Central Park: Home Of Upflighting, Downfalling Art

0703120852 2 Central Park: Home Of Upflighting, Downfalling Art

Plane crash play? Art takes a somewhat frightful flight

A daytime stroll through Central Park yields a variety of strange sights: dog-toting passersby, horse-drawn carriages begging for passengers, vendors of goods far more exotic and varied than pretzels or peanuts.

But upon departing from the shady canopy of trees on a recent afternoon, we saw something flying—or rather, falling—on the southern edge of the park that was, hard it was to believe, a fresh sight for our jaded eyes.

A large aircraft—a two-engine, six seat airplane to be exact—was poised at the entrance of the enormous park in the Doris C. Freedman Plaza.

At first, we thought it might be a children’s ride–one meant for sick pleasure as it rotated a full (and very slow) 360 degrees. Perhaps it was an efficient way for tourists to rid themselves of tiresome children. How clever!

But upon closer observation, we saw a large chain link fence barricading the sculpture from onlookers, who appeared both as fascinated and as confused as we were (tiresome children would need to be dispensed elsewhere, apparently).

Further investigation revealed that the aircraft, also known as How I Roll, was a sculpture by artist Paola Pivi and commissioned by the Public Art Fund. The plane (which is supported on either side by steel posts) rotates in continuous motion as spectators stand open-jawed and wide-eyed or take teasing photos that look as if the plane is about to crash just outside of Central Park.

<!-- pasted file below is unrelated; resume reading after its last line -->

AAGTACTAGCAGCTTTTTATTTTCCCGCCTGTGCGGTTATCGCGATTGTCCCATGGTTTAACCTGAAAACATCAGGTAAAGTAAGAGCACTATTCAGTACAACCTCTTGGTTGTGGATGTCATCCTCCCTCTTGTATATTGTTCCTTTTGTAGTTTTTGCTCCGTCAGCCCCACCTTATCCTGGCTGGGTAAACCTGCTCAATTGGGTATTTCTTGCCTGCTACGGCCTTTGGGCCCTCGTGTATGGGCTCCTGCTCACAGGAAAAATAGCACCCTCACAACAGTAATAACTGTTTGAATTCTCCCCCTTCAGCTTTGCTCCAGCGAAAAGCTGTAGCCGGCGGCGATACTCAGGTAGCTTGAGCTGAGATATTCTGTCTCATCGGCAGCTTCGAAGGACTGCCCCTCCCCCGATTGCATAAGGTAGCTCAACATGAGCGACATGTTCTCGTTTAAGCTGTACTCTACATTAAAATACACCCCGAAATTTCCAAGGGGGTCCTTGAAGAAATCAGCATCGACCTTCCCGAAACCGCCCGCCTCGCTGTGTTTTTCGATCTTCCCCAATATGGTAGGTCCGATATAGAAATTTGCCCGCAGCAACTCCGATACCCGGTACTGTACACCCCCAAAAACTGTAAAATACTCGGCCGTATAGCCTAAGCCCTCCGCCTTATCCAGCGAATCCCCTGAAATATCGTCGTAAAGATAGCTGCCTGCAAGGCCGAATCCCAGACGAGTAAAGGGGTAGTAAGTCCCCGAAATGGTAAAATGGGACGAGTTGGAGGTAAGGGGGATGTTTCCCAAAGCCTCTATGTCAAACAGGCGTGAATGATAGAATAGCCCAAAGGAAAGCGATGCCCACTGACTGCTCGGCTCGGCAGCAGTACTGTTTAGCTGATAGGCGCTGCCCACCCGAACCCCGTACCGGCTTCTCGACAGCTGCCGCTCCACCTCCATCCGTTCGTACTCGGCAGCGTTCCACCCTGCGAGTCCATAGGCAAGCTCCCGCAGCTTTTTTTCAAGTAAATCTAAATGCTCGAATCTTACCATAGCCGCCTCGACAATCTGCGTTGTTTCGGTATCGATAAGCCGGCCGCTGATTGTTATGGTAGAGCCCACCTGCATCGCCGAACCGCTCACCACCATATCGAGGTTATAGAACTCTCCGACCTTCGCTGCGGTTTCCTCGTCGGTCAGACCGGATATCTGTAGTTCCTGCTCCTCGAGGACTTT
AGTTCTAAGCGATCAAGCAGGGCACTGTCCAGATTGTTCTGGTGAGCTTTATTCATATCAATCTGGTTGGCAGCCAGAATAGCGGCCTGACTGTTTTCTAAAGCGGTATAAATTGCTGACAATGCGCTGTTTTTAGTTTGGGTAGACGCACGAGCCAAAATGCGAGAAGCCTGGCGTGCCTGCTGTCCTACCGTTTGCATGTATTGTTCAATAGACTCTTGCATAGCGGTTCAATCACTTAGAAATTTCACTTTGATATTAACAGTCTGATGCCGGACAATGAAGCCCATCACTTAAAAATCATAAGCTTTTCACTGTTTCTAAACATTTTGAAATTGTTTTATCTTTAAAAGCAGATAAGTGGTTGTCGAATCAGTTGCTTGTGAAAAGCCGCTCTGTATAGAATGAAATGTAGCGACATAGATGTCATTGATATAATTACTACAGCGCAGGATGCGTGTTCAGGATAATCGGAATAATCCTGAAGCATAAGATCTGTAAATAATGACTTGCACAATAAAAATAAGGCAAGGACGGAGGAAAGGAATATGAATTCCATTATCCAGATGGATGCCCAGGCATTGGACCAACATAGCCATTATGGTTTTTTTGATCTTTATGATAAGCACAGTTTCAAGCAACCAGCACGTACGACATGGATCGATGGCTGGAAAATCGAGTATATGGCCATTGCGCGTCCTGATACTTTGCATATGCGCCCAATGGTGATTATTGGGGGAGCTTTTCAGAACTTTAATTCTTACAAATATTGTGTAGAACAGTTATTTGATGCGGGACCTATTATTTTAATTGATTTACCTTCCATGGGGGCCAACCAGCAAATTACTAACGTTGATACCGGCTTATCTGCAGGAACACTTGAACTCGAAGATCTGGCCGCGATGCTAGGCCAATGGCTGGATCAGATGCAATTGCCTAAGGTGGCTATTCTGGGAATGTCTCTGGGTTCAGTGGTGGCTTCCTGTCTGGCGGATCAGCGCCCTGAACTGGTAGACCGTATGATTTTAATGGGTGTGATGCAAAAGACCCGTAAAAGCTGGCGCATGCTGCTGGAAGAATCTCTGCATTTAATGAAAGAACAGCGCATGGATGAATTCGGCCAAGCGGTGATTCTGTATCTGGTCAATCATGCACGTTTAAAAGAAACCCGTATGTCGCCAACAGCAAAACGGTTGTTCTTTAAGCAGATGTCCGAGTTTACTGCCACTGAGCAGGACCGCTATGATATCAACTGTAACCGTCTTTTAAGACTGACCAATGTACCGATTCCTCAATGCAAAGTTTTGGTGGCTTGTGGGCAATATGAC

Central Park, it would appear, has it all—skating rinks, swimming pools, outdoor concerts, marriage proposals, runners, bikers and, to really take the cake, art that apparently appeals to children.

When we questioned the onlookers at the site of the installation/sculpute, they admitted that they shared our confusion in regards to the revolving aircraft.

“I thought it was a thing for kids, like a roller coaster,” Xuewen Chai, a 40-year-old native New Yorker told The Observer.

Antonio Hernandez, 19, and also a native to New York, shared Chai’s sentiments, adding that he thought it was some sort of simulator.

“I was very impressed,” he said, fighting the sun’s glare as he gazed at the revolving aircraft. “It’s just sitting here in the middle of the city.”

However, not all onlookers shared the same sense of appreciation.

“For me, it’s an airplane spinning on its wheels,” one bystander told us with more than a hint of boredom in his voice.

Others mumbled about how the exhibit reminded them of the dilapidated aircraft in the popular TV series Lost, or made disparaging remarks about the chain link fence ruining the look of the exhibit.

We agreed that metal fence took the prestige of the large aircraft down a notch. But then, we doubt prestige was really what the artist was aiming for when she assembled a large aircraft in the middle of Central Park. Instead, Ms. Pivi has made a career of placing unexpected objects in strange contexts, and there are few stranger things than a full-size plane in Central Park.

sgrothjan@observer.com